There is no federal law requiring bike or motorcycle riders to wear helmets. This causes a mix of legislation regarding helmets across all 50 states. Whether or not it is a law to wear a helmet when riding, doing so is always a good idea.
Studies show that wearing a helmet can reduce one's risk of serious brain injury or death. A proper helmet absorbs the impact energy during a collision or fall, protecting the head and brain. Head trauma can lead to permanent cognitive and behavioral problems such as sleep disorders, trouble concentrating, memory loss, and disability. As always, motorcyclists should follow all posted speed limits and be aware of lane splitting laws,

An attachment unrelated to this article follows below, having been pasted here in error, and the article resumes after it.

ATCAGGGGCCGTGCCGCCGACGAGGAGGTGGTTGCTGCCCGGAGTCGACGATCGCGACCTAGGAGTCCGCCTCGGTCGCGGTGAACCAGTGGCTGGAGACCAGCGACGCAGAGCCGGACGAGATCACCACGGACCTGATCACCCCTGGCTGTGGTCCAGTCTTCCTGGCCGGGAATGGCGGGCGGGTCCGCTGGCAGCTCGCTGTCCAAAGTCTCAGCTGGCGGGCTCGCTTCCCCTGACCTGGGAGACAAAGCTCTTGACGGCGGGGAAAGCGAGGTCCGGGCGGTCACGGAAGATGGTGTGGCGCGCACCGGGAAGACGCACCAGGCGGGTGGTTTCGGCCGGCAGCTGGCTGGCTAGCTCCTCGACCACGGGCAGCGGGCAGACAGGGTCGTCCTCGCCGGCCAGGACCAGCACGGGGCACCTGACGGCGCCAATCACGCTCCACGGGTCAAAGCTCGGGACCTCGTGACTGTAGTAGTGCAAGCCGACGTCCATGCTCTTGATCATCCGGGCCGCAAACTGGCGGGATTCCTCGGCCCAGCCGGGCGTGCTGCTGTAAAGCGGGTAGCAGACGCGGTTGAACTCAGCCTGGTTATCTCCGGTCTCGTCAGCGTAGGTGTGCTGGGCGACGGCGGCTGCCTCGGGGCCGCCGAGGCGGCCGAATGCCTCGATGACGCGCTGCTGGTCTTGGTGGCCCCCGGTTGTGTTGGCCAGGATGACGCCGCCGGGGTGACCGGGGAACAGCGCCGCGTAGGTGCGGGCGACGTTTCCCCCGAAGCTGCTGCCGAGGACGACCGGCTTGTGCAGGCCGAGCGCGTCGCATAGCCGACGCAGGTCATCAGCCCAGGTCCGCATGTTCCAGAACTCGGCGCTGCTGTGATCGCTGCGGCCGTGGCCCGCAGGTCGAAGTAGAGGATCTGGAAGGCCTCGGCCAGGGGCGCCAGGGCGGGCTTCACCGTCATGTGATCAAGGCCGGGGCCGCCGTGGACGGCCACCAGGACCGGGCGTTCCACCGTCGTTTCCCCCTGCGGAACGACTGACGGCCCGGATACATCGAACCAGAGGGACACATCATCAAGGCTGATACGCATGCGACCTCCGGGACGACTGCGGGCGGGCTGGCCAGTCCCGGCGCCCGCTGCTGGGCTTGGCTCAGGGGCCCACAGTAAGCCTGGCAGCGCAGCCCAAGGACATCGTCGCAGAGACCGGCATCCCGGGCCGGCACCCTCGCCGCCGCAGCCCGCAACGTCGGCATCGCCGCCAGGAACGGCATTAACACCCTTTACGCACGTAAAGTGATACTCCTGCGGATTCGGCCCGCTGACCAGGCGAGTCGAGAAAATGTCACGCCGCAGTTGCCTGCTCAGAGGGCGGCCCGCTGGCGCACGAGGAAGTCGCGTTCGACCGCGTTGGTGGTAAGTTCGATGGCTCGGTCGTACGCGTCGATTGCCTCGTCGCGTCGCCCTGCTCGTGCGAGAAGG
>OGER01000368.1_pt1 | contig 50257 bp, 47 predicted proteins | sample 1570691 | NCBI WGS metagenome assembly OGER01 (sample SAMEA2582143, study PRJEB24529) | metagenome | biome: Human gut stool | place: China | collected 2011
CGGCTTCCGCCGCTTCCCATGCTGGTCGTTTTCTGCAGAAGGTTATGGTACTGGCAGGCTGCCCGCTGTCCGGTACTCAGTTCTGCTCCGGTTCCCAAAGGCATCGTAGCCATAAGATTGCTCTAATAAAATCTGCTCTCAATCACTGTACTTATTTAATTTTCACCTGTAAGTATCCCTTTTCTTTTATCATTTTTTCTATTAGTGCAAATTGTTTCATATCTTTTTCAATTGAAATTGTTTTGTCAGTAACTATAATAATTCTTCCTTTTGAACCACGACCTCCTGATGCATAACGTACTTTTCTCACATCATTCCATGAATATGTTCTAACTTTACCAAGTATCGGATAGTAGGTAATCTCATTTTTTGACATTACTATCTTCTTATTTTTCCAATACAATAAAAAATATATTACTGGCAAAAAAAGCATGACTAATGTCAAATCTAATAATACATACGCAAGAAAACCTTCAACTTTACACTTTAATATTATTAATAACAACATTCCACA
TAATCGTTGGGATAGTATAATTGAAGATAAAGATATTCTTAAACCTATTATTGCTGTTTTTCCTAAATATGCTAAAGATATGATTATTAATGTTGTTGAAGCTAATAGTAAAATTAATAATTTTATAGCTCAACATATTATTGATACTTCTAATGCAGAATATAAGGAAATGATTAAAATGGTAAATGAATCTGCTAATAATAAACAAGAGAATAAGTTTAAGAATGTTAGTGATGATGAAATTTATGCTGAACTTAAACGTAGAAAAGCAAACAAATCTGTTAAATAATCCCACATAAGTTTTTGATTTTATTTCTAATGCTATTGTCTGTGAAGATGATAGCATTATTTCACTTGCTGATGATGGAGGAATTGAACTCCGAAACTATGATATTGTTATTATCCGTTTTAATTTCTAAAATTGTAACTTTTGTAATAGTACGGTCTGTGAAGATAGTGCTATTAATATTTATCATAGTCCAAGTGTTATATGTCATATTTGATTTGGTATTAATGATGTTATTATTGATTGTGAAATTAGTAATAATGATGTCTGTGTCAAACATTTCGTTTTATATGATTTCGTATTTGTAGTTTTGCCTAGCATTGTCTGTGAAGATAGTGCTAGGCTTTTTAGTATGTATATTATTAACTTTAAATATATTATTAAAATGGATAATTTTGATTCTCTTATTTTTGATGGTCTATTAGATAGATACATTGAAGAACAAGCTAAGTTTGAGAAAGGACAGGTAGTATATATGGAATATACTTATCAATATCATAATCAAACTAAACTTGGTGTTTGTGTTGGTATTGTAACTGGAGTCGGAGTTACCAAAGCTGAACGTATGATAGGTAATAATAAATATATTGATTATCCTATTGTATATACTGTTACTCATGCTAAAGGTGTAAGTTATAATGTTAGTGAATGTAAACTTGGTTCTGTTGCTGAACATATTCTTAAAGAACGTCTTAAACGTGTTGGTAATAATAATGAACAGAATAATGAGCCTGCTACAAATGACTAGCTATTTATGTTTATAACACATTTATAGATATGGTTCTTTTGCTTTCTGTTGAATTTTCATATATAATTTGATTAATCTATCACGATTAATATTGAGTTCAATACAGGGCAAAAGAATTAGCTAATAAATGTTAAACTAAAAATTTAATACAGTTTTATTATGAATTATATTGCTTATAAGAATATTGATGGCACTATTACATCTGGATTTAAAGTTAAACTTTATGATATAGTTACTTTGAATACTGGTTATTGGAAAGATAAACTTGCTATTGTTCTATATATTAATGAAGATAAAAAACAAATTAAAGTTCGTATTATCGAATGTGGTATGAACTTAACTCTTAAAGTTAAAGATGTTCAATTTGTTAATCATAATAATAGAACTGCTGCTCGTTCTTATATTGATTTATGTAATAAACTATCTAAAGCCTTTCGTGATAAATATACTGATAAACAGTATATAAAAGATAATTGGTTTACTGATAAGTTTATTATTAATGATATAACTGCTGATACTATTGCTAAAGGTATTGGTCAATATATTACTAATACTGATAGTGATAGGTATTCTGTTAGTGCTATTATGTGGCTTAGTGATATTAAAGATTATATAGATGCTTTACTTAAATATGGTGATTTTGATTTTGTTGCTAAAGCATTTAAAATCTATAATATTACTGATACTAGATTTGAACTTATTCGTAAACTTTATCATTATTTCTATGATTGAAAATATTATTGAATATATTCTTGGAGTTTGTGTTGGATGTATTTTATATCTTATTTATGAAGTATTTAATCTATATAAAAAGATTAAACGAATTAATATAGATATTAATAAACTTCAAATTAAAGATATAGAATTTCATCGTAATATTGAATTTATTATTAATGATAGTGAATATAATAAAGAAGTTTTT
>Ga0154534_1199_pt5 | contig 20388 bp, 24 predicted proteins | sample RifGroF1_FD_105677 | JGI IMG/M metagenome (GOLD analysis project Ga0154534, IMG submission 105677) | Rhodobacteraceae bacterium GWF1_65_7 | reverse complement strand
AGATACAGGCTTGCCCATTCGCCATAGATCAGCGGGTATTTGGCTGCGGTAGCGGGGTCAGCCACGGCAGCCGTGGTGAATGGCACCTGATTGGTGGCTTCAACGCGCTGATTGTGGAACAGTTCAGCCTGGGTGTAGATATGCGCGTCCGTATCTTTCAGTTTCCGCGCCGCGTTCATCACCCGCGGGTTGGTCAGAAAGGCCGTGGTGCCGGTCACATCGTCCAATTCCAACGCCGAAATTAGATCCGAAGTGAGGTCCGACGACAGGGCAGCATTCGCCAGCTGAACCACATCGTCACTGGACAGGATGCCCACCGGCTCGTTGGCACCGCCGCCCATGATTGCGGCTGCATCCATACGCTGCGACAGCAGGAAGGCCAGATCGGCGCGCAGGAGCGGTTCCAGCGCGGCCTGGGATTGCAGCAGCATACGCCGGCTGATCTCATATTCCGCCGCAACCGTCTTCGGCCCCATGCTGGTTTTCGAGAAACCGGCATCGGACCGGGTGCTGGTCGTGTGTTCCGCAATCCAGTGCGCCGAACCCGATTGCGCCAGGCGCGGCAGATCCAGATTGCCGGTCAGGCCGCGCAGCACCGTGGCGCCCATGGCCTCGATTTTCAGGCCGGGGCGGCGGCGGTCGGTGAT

Motorcycle Helmet Laws by State
Motorcycle helmet laws are usually written to apply to all riders or riders under a specified age. Additionally, some states' motorcycle helmet laws do not cover certain motorcycle-type vehicles, such as mopeds or motorized bicycles. There are only three states that do not have motorcycle helmet laws: Illinois, Iowa, and New Hampshire.
Nineteen states require that all riders wear a helmet. Eighteen states require riders 17 and younger to wear helmets, and nine states require riders 20 and younger to wear helmets. Delaware requires riders 18 and younger to wear helmets, and Missouri sets the age as 25.
The following states' laws do not cover certain motorcycle-type vehicles and their specific definitions of these vehicles can be found in the table below:
- Arizona (moped)
- Delaware (moped)
- Florida (moped)
- Georgia (moped)
- Idaho (moped0
- Kentucky (moped)
- Maine (motorized bicycle)
- Michigan (moped)
- Missouri (motorized bicycle)
- Montana (moped)
- New Mexico (moped)
- New York (Class C limited use motorcycle)
- Oklahoma (motor-driven cycle)
- South Carolina (three-wheel motorcycle vehicle)
- Vermont (motor-driven cycle)
- Wisconsin (moped)
- Wyoming (moped)